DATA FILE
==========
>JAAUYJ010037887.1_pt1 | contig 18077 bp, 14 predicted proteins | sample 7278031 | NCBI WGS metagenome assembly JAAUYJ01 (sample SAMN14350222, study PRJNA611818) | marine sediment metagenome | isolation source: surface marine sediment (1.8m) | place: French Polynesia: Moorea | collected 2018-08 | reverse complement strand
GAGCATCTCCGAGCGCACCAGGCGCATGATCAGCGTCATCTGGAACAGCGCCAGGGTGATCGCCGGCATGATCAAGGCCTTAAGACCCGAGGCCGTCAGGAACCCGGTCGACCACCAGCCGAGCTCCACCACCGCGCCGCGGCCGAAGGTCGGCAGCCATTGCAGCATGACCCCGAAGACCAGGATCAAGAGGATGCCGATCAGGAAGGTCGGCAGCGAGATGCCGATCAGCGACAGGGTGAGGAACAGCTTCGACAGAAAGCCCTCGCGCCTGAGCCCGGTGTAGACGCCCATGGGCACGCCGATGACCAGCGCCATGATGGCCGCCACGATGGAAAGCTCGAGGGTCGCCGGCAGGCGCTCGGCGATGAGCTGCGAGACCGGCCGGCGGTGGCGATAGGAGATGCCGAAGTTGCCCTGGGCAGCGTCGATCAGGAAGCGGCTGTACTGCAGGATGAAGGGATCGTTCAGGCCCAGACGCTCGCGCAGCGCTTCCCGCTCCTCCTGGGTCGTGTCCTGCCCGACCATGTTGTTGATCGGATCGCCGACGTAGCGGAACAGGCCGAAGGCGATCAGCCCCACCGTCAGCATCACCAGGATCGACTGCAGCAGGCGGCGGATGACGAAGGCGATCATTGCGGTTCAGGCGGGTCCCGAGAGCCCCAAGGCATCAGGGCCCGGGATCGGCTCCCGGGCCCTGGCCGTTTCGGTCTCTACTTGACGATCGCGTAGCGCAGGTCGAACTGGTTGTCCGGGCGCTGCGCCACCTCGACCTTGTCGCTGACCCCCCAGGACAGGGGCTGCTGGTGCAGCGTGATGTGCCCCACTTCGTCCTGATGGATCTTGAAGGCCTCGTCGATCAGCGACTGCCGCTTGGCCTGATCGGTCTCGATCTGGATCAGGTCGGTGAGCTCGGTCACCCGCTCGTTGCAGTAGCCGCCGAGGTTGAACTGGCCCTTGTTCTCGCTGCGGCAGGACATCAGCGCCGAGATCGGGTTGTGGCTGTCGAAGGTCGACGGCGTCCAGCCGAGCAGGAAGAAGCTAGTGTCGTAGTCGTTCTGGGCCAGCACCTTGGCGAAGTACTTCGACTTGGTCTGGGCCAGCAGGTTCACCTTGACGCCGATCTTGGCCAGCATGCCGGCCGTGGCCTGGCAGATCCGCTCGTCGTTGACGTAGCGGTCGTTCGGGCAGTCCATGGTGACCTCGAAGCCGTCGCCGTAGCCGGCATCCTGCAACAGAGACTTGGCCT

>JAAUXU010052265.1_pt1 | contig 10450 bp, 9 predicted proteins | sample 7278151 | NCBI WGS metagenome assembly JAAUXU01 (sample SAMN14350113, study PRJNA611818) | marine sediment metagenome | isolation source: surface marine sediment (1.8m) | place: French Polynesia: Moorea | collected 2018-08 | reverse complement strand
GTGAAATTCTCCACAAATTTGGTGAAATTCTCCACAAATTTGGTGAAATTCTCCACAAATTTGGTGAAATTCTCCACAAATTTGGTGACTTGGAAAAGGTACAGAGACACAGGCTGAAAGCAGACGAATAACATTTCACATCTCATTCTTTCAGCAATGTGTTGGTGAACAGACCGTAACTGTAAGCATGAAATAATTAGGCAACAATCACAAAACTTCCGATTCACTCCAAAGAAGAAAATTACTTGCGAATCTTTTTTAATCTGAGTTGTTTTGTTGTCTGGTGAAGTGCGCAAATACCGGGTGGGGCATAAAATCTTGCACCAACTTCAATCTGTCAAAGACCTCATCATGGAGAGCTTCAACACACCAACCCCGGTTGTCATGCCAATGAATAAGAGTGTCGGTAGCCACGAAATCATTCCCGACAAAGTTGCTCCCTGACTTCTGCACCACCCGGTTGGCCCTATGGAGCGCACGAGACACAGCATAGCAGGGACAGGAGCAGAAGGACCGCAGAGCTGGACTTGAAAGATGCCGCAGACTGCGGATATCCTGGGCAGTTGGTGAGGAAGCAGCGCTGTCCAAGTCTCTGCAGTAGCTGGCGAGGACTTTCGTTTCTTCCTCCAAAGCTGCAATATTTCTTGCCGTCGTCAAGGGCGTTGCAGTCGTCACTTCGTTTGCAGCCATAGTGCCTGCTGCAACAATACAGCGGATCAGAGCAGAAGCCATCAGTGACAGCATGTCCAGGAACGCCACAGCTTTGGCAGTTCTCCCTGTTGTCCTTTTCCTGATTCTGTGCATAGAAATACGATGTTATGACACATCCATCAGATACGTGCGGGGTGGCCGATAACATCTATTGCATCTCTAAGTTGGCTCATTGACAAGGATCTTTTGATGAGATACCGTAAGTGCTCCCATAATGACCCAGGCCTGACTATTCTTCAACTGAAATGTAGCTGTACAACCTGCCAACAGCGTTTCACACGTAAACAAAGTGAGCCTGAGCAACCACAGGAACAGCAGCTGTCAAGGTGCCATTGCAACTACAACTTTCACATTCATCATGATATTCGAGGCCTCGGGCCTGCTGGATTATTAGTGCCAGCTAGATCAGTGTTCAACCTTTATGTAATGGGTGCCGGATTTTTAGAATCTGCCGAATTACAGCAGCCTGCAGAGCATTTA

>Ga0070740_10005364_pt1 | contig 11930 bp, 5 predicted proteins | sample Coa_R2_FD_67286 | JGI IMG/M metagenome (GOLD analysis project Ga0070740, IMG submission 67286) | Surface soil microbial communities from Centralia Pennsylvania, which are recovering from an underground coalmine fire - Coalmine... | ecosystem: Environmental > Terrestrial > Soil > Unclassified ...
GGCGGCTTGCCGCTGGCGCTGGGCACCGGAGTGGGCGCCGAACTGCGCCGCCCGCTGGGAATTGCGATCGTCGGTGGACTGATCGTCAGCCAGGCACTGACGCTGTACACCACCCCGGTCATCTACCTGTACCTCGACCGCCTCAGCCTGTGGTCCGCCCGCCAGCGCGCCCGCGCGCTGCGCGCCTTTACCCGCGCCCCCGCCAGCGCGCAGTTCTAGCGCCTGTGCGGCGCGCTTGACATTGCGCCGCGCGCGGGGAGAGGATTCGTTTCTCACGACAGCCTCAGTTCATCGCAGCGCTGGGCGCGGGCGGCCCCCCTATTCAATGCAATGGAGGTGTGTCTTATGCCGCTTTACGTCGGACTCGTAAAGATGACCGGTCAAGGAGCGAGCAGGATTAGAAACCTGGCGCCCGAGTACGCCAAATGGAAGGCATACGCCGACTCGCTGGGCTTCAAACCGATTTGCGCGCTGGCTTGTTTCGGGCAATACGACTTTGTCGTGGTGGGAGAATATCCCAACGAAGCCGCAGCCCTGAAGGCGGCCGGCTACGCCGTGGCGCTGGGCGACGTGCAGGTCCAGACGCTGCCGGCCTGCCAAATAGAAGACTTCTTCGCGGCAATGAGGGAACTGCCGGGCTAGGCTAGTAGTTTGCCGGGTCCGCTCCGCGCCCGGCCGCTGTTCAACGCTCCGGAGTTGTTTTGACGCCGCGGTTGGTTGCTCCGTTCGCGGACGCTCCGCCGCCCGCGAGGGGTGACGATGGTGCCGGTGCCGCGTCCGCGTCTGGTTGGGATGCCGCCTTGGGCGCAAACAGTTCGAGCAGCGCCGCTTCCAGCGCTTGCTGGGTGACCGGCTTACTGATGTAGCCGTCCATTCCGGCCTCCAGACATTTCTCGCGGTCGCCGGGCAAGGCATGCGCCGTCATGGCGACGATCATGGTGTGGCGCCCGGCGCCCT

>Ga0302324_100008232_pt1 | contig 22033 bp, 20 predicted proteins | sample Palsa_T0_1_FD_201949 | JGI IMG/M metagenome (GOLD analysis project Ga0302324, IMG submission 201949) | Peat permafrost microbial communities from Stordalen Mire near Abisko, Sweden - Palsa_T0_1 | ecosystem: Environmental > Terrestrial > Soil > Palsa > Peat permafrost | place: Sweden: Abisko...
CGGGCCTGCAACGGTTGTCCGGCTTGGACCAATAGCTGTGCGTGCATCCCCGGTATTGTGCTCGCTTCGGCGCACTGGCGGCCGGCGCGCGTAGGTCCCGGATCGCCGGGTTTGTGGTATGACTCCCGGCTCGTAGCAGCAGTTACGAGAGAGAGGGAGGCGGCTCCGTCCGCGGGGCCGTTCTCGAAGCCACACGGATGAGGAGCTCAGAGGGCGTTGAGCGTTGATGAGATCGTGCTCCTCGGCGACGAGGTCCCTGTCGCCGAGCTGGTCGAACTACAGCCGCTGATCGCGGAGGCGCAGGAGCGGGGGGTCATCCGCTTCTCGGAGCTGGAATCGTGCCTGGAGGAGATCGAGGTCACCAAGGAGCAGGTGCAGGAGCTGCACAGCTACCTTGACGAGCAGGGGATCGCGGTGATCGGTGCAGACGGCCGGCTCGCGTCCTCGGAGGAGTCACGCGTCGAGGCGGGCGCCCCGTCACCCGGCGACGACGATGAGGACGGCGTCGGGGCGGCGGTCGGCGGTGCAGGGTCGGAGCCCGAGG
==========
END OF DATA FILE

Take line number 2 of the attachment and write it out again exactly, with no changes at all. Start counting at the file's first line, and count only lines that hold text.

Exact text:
GAGCATCTCCGAGCGCACCAGGCGCATGATCAGCGTCATCTGGAACAGCGCCAGGGTGATCGCCGGCATGATCAAGGCCTTAAGACCCGAGGCCGTCAGGAACCCGGTCGACCACCAGCCGAGCTCCACCACCGCGCCGCGGCCGAAGGTCGGCAGCCATTGCAGCATGACCCCGAAGACCAGGATCAAGAGGATGCCGATCAGGAAGGTCGGCAGCGAGATGCCGATCAGCGACAGGGTGAGGAACAGCTTCGACAGAAAGCCCTCGCGCCTGAGCCCGGTGTAGACGCCCATGGGCACGCCGATGACCAGCGCCATGATGGCCGCCACGATGGAAAGCTCGAGGGTCGCCGGCAGGCGCTCGGCGATGAGCTGCGAGACCGGCCGGCGGTGGCGATAGGAGATGCCGAAGTTGCCCTGGGCAGCGTCGATCAGGAAGCGGCTGTACTGCAGGATGAAGGGATCGTTCAGGCCCAGACGCTCGCGCAGCGCTTCCCGCTCCTCCTGGGTCGTGTCCTGCCCGACCATGTTGTTGATCGGATCGCCGACGTAGCGGAACAGGCCGAAGGCGATCAGCCCCACCGTCAGCATCACCAGGATCGACTGCAGCAGGCGGCGGATGACGAAGGCGATCATTGCGGTTCAGGCGGGTCCCGAGAGCCCCAAGGCATCAGGGCCCGGGATCGGCTCCCGGGCCCTGGCCGTTTCGGTCTCTACTTGACGATCGCGTAGCGCAGGTCGAACTGGTTGTCCGGGCGCTGCGCCACCTCGACCTTGTCGCTGACCCCCCAGGACAGGGGCTGCTGGTGCAGCGTGATGTGCCCCACTTCGTCCTGATGGATCTTGAAGGCCTCGTCGATCAGCGACTGCCGCTTGGCCTGATCGGTCTCGATCTGGATCAGGTCGGTGAGCTCGGTCACCCGCTCGTTGCAGTAGCCGCCGAGGTTGAACTGGCCCTTGTTCTCGCTGCGGCAGGACATCAGCGCCGAGATCGGGTTGTGGCTGTCGAAGGTCGACGGCGTCCAGCCGAGCAGGAAGAAGCTAGTGTCGTAGTCGTTCTGGGCCAGCACCTTGGCGAAGTACTTCGACTTGGTCTGGGCCAGCAGGTTCACCTTGACGCCGATCTTGGCCAGCATGCCGGCCGTGGCCTGGCAGATCCGCTCGTCGTTGACGTAGCGGTCGTTCGGGCAGTCCATGGTGACCTCGAAGCCGTCGCCGTAGCCGGCATCCTGCAACAGAGACTTGGCCT